12 September 2012 - The Eureka Flag

Quote of the day:

"Our greatest battles are that with our own minds."

Jameson Frank

Original flag


G'day, guys,

Today I'm proud to mention some facts about a flag that most Australians consider is the symbol of democracy, mateship, the fight against injustice, nationalism, rebellion and defiance. It's called the Eureka Flag.

Australia is probably one of the few countries in the world that has not endured a civil war. However, the first sign of rebellion happened in 1854 on Bakery Hill, Ballarat. It became known as the Eureka Stockade - a milestone event in Australian history. Valiant and rebellious men came together to fight against injustice and the Eureka Stockade has always been considered to have been a key event in the development of Australian Democracy.

Australia was first settled on 26th January 1788, eighteen years after it had been discovered. Gold was discovered in the 1850's, encouraging thousands of prospectors from around the world to find their fortune. However, trouble began for the gold diggers of Ballarat in southern Australia when Governor Hotham came to power in June 1854.

Hotham wanted to strictly enforce the licensing laws and set up licensing checks twice a week. This led to increasing opposition of the licenses from diggers. The policing system at the time was also corrupt and, when a digger was murdered in October of 1854, his friends believed they knew who the culprit was and burned down their business. These men were arrested, but when the murderers went to trial, they were released because one was a friend of the magistrate. This was the event that sparked rebellion in the hearts of the men.

On the 11th of November, men rallied together in protest of the licenses, fair rights to vote and for the release of the three men unfairly put in jail. This protest led to the Ballarat Reform League being formed. On the 29th and 30th of November, this league decided to have a public display of license burning. At the burnings, the Southern Cross flag (the Eureka flag) was proudly displayed. Followers of Peter Lalor, the leader of the rebellion, were all sworn in by him before the Eureka Stockade:

'It is my duty now to swear you in and to take with you the oath to be faithful to the Southern Cross. Hear me with attention. The man who, after this solemn oath, does not stand by our Standard is a coward in heart. I order all persons who do not intend to take the oath to leave at once.'

 'We swear by the Southern Cross to stand truly by each other and fight to defend our rights and liberties.'

 For the next 2 days, preparations were made for a stockade - the Eureka Stockade. They made a fortress of timber slabs with pikes surrounding it. It enclosed about an acre of the goldfields and was very crudely made. Firearms were also gathered, making the rebellion Australia’s only armed rebellion in history.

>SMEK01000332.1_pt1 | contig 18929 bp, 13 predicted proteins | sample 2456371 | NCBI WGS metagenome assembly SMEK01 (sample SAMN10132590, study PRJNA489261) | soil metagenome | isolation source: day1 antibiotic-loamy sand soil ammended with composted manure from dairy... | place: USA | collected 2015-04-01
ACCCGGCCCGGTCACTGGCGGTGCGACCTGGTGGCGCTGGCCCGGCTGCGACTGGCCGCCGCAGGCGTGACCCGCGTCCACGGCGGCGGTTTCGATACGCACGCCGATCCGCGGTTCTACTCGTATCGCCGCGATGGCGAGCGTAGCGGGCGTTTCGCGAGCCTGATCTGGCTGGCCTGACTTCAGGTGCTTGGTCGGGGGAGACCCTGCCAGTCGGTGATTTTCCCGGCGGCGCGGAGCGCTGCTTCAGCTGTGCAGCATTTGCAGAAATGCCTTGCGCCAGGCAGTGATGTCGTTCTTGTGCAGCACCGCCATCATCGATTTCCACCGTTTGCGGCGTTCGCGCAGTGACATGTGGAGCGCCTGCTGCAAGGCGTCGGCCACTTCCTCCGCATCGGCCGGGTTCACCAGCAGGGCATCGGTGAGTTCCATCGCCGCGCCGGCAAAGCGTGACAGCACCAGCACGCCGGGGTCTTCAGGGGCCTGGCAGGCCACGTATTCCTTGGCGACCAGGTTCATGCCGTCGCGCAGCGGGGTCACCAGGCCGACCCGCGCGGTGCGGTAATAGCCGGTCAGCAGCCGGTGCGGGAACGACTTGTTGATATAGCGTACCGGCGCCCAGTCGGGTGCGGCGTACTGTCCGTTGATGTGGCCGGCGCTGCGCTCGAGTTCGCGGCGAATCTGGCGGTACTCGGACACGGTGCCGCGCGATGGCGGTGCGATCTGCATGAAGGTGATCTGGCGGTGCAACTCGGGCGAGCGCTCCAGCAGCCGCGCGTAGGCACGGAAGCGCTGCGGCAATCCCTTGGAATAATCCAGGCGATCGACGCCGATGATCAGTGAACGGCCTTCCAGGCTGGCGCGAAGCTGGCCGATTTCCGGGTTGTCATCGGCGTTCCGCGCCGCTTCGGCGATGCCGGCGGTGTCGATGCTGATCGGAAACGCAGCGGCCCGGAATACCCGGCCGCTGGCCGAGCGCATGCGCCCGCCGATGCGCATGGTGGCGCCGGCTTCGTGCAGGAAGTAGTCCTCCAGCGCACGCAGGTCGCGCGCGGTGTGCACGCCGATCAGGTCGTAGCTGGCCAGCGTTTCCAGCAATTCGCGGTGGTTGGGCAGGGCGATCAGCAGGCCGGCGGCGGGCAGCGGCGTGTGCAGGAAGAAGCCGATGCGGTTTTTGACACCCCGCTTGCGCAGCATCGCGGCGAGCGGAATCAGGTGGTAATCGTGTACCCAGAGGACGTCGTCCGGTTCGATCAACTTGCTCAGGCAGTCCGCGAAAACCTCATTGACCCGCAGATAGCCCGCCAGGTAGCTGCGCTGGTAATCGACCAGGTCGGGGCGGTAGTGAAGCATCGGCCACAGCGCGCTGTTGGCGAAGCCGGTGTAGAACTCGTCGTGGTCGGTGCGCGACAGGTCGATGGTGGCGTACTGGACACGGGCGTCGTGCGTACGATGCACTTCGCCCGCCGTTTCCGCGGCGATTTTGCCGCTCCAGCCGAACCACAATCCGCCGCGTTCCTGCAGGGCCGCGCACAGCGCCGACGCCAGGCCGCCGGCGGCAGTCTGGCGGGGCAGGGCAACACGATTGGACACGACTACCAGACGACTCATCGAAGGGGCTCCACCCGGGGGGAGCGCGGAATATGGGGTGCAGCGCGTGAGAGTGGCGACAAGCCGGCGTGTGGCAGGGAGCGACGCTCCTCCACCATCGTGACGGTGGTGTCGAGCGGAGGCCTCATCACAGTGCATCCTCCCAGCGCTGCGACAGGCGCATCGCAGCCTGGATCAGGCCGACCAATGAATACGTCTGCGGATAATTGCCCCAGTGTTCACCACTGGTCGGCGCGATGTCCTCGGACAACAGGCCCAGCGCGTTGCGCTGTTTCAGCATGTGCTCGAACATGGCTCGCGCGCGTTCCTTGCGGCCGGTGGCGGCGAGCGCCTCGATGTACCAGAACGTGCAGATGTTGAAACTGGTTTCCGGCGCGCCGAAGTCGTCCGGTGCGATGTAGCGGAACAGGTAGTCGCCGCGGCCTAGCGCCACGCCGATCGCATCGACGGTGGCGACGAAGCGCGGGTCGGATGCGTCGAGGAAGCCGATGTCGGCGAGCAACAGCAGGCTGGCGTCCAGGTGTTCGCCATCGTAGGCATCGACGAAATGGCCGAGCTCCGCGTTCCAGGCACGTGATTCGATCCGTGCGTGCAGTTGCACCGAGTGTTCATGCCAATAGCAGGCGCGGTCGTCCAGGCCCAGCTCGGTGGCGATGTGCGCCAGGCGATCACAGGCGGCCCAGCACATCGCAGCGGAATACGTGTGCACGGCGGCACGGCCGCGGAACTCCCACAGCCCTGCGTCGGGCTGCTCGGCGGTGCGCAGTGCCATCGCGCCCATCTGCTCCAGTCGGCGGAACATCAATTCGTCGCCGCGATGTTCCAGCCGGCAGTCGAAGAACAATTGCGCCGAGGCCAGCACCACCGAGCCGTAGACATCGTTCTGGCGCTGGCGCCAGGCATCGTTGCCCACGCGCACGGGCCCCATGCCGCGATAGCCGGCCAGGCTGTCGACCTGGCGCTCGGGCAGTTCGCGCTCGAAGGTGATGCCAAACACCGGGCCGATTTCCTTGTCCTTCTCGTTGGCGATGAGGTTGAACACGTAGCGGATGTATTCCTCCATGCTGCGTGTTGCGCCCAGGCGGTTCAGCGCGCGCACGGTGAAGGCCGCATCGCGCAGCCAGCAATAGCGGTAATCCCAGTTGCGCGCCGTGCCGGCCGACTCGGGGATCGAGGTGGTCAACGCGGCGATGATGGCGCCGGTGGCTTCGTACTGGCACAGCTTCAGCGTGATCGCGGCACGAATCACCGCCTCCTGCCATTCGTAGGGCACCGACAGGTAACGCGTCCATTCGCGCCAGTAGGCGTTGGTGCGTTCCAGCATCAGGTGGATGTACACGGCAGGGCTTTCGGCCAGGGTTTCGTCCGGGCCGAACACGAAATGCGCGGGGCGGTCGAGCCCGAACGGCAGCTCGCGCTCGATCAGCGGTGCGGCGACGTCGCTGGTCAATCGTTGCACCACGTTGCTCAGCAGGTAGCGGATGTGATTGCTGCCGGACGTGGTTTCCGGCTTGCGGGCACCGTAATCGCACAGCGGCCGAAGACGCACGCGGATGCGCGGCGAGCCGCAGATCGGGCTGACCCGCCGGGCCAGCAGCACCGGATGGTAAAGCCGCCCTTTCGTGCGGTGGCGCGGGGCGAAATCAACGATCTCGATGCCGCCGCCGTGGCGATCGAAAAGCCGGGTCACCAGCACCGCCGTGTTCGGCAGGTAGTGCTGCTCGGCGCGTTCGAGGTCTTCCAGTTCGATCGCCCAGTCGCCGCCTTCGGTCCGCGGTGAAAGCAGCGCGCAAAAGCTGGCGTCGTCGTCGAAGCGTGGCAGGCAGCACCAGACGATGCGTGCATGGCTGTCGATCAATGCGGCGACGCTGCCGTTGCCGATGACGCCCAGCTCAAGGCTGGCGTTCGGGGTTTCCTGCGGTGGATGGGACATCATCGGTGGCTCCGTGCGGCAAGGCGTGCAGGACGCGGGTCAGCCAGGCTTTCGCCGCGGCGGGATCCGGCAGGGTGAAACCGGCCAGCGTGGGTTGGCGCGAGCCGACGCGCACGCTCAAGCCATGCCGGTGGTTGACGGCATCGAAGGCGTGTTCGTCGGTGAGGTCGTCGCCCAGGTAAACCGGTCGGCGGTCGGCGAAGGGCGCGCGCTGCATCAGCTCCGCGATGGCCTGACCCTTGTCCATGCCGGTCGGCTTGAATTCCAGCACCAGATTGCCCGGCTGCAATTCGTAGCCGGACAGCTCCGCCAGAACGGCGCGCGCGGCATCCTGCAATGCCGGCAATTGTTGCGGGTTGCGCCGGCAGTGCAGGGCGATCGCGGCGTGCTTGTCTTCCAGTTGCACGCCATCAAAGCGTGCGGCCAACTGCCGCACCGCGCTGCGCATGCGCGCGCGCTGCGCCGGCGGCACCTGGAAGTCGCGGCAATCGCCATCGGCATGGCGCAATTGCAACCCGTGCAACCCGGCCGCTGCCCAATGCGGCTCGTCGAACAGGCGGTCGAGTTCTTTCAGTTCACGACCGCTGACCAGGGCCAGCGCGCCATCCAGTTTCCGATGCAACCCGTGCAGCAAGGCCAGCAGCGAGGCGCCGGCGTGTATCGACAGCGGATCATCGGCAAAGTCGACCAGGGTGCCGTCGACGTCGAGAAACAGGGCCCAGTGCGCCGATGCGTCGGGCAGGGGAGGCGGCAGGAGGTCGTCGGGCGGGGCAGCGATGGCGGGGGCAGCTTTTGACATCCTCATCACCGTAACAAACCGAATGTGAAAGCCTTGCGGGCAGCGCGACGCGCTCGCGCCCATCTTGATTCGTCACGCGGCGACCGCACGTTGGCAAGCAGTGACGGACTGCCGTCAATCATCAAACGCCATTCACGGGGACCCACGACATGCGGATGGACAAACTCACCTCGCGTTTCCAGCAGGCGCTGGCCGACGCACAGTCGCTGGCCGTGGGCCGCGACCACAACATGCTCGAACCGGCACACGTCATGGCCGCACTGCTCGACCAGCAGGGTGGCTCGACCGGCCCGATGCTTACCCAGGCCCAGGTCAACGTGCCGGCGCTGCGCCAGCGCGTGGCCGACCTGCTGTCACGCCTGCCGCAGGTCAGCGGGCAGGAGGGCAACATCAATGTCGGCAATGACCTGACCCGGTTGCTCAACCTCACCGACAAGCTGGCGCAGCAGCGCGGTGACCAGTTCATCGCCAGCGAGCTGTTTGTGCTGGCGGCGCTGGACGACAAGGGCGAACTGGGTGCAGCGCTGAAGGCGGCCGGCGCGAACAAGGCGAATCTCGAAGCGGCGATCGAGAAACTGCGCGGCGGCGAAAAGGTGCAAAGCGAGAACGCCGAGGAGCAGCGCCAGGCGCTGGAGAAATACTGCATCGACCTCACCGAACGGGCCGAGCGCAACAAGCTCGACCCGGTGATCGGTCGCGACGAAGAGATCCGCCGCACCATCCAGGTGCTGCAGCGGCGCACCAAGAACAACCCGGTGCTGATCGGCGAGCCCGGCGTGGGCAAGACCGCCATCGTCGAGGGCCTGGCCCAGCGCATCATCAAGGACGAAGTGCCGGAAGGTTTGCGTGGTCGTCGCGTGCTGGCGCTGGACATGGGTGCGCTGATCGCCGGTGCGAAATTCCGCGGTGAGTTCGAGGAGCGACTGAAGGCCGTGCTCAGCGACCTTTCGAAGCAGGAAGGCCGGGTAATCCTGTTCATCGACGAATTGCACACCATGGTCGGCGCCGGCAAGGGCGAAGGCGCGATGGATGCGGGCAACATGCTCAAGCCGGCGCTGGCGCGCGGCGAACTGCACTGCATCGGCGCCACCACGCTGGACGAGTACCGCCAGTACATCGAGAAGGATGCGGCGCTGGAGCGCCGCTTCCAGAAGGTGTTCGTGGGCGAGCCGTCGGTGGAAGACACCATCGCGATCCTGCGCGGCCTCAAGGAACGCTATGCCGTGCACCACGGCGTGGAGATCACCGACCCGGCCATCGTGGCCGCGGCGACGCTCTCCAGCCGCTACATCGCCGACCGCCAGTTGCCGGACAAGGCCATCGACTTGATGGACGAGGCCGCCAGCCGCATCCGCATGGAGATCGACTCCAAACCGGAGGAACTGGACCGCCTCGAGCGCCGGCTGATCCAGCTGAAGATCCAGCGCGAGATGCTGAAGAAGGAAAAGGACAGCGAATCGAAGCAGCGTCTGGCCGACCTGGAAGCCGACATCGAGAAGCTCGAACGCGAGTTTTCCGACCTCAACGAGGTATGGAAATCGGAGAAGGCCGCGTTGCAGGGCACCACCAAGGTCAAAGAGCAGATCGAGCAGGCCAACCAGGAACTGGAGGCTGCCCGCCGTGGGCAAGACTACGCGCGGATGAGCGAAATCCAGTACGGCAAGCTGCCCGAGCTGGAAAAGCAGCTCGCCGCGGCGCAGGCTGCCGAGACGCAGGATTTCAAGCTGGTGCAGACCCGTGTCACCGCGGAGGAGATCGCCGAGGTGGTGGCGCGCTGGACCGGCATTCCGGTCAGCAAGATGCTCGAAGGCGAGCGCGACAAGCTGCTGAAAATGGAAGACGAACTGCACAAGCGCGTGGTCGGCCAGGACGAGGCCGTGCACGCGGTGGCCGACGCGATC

Early on the 3rd of December, armed authorities launched an attack on the Eureka Stockade, as they knew the diggers were dwindling in number and were vulnerable. The attack was over in 20 minutes. The diggers were vastly outnumbered by soldiers, and 22 of them were killed. Five soldiers were also killed in the process. The Eureka Stockade was a lost battle.

However, the actions of the miners was not for nothing. The Eureka Stockade garnered public sympathy, and led to the abolition of unjustly expensive mining licenses. Not only, it made entry into politics fair to ‘men without property’ with eight diggers entering the Legislative Council in 1855.  It also caused the introduction of the secret ballot even though only 1 in 8 diggers ever bothered to vote. Victor Daley, an Irish nationalist wrote a ballad on the Eureka Stockade; “Ere the year was over, Freedom rolled in like a flood. They gave us all we asked for- when we asked for it in blood.” The Eureka flag is now a potent symbol for Australian freedom, justice and democracy.

The Eureka Stockade now stands in Australian folklore as the day of the ‘Good Fight’.  Mark Twain said of the Eureka Stockade, “It was a revolution, small in size; but great politically; it was a struggle for principle, a stand against injustice and oppression.”

Flag of the Southern Cross


Sons of Australia, be loyal and true to her-

Fling out the flag of the Southern Cross

Sing a loud song to be joyous and new to her-

Fling out the flag of the Southern Cross!

Stained with the blood of the diggers who died by it,

Fling out the flag to the front, and abide by it-

Fling out the flag of the Southern Cross.

Published in Truth, 9 August 1891

Clancy's comment: the gold rush has always been my favourite period of  Australian history. Not sure why. I've even written a manuscript about it - 'Irish Gold'.  The Eureka Flag has been used in many demonstrations in Australia, especially by the Builders Labourer's Federation (BLF) in the 60's, and during the anti-Vietnam War marches - the biggest anti-Vietnam War protest marches in the world. All of those protests happened in Victoria, the same State that hosted the Eureka Stockade in 1854.

In my considerable travels around the world, I have always carried a Eureka flag. Not only, in 1973, risking our jobs, I marched around the White House with a son of a highly respected senior Australian judge, protesting with Americans about President Richard Millhouse Nixon's lies about the Vietnam War. I also flew to Manila and walked with thousands of people in the Philippines, protesting against the corruption of the Marcos regime - the 'People Power' marches.  Guess what I carried on both occasions? Yep, a Eureka flag.

I'm Clancy Tucker.

No comments:

Post a Comment